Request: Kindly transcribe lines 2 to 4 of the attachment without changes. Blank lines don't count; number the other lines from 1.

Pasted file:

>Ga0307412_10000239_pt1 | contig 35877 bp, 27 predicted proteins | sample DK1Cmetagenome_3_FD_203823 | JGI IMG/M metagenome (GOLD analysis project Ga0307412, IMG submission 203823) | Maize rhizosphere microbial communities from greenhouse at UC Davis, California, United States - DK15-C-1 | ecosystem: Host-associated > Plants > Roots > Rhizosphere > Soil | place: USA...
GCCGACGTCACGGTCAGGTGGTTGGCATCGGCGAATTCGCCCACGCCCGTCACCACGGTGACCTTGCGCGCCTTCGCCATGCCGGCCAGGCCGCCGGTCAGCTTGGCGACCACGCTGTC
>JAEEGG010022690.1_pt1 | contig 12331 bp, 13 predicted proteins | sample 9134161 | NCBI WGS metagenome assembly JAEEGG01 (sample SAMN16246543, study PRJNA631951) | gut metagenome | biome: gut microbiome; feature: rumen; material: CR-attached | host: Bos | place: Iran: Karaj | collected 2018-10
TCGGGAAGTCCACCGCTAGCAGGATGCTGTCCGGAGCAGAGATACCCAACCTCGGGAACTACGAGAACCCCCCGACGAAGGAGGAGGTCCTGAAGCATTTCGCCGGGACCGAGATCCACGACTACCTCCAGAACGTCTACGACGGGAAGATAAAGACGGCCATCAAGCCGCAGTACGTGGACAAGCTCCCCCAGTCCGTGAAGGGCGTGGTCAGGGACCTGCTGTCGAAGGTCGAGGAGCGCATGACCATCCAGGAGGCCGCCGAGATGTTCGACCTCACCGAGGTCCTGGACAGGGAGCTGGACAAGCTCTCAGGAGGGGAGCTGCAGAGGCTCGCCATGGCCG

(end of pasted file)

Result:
GCCGACGTCACGGTCAGGTGGTTGGCATCGGCGAATTCGCCCACGCCCGTCACCACGGTGACCTTGCGCGCCTTCGCCATGCCGGCCAGGCCGCCGGTCAGCTTGGCGACCACGCTGTC
>JAEEGG010022690.1_pt1 | contig 12331 bp, 13 predicted proteins | sample 9134161 | NCBI WGS metagenome assembly JAEEGG01 (sample SAMN16246543, study PRJNA631951) | gut metagenome | biome: gut microbiome; feature: rumen; material: CR-attached | host: Bos | place: Iran: Karaj | collected 2018-10
TCGGGAAGTCCACCGCTAGCAGGATGCTGTCCGGAGCAGAGATACCCAACCTCGGGAACTACGAGAACCCCCCGACGAAGGAGGAGGTCCTGAAGCATTTCGCCGGGACCGAGATCCACGACTACCTCCAGAACGTCTACGACGGGAAGATAAAGACGGCCATCAAGCCGCAGTACGTGGACAAGCTCCCCCAGTCCGTGAAGGGCGTGGTCAGGGACCTGCTGTCGAAGGTCGAGGAGCGCATGACCATCCAGGAGGCCGCCGAGATGTTCGACCTCACCGAGGTCCTGGACAGGGAGCTGGACAAGCTCTCAGGAGGGGAGCTGCAGAGGCTCGCCATGGCCG